Legislative Assembly for the ACT: 2005 Week 10 Hansard (Friday, 26 August 2005 2005) . . Page.. 3315 ..
increase that to three operators, but there will be three operators only between the hours of 7 am and 11 pm, what they consider to be the 86 per cent peak period. I see the TWU again expressing concern that that will not be sufficient. On behalf of my old comrades in the TWU, I would ask the minister to have a listen to their concerns and see what can be done.
There is another point I would like to refer to. Yesterday there were a couple of points made in the tolerance and respect MPI which I think are worthy of note and comment. Dr Foskey raised a very interesting point. She said that many of her mother’s generation remain intolerant to the Japanese. She was rather concerned about that. I would simply like to comment that my dad was fairly tolerant of the Japanese after World War II—and he fought against them at Milne Bay and on the Kokoda Trail. You can understand why members of that generation are bitter.
I would simply like to ask Dr Foskey if she would be a bit more sympathetic to the views of that generation and remember that, while they might be a little bitter and perhaps a little intolerant now, their views were formed against very hard, harsh circumstances and some fairly terrible memories. I think that, when we review Australian history, we need to remember often the comments and views made and held by people in the context of that historical timeframe. We do not often do that. Too often when people rewrite history they do not remember those sorts of circumstances. Unfortunately, it is a view we see on the left of politics when things are rewritten and previous generations are criticized, when perhaps we should have a lot more sympathy for the conditions they were operating under at the time.
The other thing Dr Foskey said is that going to war is terrorism. I would disagree vehemently with that. The free Iraqi army, at the moment fighting the Ba’athist insurgency, are fighting and combating a group of terrorists. Are they terrorists because they are going to war against these people, or is it more likely that the Ba’athist terrorists who are deliberately blowing up women and children are indeed the true terrorists? Let us not blur the edges on these issues.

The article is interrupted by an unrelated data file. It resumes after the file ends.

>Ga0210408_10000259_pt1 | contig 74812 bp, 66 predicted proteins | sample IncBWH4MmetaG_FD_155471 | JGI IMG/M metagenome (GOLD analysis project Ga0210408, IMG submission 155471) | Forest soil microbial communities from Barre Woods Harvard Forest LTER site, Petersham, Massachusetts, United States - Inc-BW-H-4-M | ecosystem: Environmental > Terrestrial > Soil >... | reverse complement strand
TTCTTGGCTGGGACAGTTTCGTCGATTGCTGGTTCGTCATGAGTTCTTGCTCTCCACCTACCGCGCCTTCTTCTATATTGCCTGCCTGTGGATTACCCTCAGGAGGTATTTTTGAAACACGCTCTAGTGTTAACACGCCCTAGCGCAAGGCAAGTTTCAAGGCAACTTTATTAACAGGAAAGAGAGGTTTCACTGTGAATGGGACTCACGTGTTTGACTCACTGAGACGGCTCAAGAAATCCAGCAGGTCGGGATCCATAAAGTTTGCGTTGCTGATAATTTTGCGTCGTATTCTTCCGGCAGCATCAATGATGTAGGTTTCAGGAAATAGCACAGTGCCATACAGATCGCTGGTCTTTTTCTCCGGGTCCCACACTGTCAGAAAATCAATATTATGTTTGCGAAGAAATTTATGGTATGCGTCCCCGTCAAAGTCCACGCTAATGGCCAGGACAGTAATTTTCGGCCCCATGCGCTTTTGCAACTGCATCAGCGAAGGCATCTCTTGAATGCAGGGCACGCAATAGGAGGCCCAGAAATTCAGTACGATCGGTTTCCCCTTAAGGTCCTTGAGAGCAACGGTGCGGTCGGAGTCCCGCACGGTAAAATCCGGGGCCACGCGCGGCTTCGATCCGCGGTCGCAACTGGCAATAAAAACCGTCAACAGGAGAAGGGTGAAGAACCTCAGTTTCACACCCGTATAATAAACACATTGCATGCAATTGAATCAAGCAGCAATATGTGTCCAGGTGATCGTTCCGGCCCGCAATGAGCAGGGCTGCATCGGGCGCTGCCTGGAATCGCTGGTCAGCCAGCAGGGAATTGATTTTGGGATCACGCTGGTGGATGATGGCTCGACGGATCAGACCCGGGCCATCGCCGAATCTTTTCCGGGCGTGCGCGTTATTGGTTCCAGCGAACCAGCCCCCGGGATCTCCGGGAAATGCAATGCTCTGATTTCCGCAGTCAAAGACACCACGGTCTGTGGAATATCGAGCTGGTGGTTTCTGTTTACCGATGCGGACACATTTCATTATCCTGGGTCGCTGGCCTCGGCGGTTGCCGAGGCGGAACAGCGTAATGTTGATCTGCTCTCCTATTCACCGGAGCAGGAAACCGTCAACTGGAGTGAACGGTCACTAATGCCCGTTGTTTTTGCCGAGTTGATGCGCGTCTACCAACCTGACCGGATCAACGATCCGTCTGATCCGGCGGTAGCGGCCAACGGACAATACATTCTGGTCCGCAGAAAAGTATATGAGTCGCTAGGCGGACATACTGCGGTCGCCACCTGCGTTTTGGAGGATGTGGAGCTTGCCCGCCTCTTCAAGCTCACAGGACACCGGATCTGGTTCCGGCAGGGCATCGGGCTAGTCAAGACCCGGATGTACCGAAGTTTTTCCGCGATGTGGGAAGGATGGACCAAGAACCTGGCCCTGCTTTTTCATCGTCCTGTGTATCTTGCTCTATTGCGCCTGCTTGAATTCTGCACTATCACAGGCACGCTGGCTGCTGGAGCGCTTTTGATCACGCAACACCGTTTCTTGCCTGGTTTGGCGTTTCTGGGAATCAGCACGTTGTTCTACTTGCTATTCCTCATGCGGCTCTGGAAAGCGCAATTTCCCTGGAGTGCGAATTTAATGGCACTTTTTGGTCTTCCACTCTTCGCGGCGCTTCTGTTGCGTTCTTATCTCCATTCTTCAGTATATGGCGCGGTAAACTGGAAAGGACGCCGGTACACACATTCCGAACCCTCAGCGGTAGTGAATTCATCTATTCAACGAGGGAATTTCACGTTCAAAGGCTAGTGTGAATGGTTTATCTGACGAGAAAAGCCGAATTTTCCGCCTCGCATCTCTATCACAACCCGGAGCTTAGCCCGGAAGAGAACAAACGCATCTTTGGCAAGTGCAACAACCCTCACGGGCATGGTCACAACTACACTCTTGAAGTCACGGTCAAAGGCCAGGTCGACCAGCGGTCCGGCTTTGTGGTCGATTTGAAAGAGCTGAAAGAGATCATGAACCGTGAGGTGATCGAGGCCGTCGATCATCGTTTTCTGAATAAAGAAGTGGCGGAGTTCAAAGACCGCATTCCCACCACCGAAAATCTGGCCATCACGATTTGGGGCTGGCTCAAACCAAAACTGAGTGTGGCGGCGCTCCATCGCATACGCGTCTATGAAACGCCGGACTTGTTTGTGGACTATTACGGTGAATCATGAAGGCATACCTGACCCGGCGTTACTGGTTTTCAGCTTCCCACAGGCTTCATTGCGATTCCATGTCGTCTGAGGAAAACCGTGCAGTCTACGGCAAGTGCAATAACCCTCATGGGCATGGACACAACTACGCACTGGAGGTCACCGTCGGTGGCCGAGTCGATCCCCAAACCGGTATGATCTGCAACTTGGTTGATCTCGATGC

Centre for inclusive schooling
MRS BURKE (Molonglo) (10.48): I would like to bring to members’ attention an interesting project that has come up lately called the centre for inclusive schooling, which comes out of Western Australia. I rise to talk about this today in light of what I believe is an alternative approach to addressing the many needs of young people in our community with a range and varying degree of disabilities.
I consider this to be a very practical approach. The school was formerly known as the district service centre for disabilities and learning difficulties. I think the new title of centre for inclusive schooling is great. The word “inclusive” has been used in this place somewhat this week, and I understand the Chief Minister has the pet project of the community inclusion board and fund. I think I have been consistent in saying, as have my colleagues, with regard to the some $8.5 million that we see spent on a range of things—and I am not knocking any of those organisations or the money that has gone to them—that this seems to be a holistic approach for young people.